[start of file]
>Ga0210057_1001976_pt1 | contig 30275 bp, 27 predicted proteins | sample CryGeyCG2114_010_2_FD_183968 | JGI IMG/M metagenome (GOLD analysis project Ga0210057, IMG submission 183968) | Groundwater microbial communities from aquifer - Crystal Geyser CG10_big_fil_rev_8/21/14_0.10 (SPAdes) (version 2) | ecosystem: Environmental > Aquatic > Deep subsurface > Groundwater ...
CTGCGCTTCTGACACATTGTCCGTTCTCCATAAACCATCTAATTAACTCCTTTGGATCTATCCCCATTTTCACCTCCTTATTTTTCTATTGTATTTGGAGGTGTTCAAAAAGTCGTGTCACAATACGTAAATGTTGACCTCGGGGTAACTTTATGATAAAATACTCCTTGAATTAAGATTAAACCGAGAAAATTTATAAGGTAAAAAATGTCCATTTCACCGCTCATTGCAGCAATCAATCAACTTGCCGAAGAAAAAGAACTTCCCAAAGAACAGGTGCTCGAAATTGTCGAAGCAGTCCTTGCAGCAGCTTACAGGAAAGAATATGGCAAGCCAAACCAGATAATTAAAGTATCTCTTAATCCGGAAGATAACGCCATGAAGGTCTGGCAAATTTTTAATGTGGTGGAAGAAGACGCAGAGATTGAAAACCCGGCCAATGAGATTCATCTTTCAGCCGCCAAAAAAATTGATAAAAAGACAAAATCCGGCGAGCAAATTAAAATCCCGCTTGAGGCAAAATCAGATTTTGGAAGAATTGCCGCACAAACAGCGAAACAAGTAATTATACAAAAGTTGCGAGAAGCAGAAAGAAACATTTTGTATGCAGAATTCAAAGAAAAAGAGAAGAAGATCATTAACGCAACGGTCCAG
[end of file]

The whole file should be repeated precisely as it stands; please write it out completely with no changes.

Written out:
>Ga0210057_1001976_pt1 | contig 30275 bp, 27 predicted proteins | sample CryGeyCG2114_010_2_FD_183968 | JGI IMG/M metagenome (GOLD analysis project Ga0210057, IMG submission 183968) | Groundwater microbial communities from aquifer - Crystal Geyser CG10_big_fil_rev_8/21/14_0.10 (SPAdes) (version 2) | ecosystem: Environmental > Aquatic > Deep subsurface > Groundwater ...
CTGCGCTTCTGACACATTGTCCGTTCTCCATAAACCATCTAATTAACTCCTTTGGATCTATCCCCATTTTCACCTCCTTATTTTTCTATTGTATTTGGAGGTGTTCAAAAAGTCGTGTCACAATACGTAAATGTTGACCTCGGGGTAACTTTATGATAAAATACTCCTTGAATTAAGATTAAACCGAGAAAATTTATAAGGTAAAAAATGTCCATTTCACCGCTCATTGCAGCAATCAATCAACTTGCCGAAGAAAAAGAACTTCCCAAAGAACAGGTGCTCGAAATTGTCGAAGCAGTCCTTGCAGCAGCTTACAGGAAAGAATATGGCAAGCCAAACCAGATAATTAAAGTATCTCTTAATCCGGAAGATAACGCCATGAAGGTCTGGCAAATTTTTAATGTGGTGGAAGAAGACGCAGAGATTGAAAACCCGGCCAATGAGATTCATCTTTCAGCCGCCAAAAAAATTGATAAAAAGACAAAATCCGGCGAGCAAATTAAAATCCCGCTTGAGGCAAAATCAGATTTTGGAAGAATTGCCGCACAAACAGCGAAACAAGTAATTATACAAAAGTTGCGAGAAGCAGAAAGAAACATTTTGTATGCAGAATTCAAAGAAAAAGAGAAGAAGATCATTAACGCAACGGTCCAG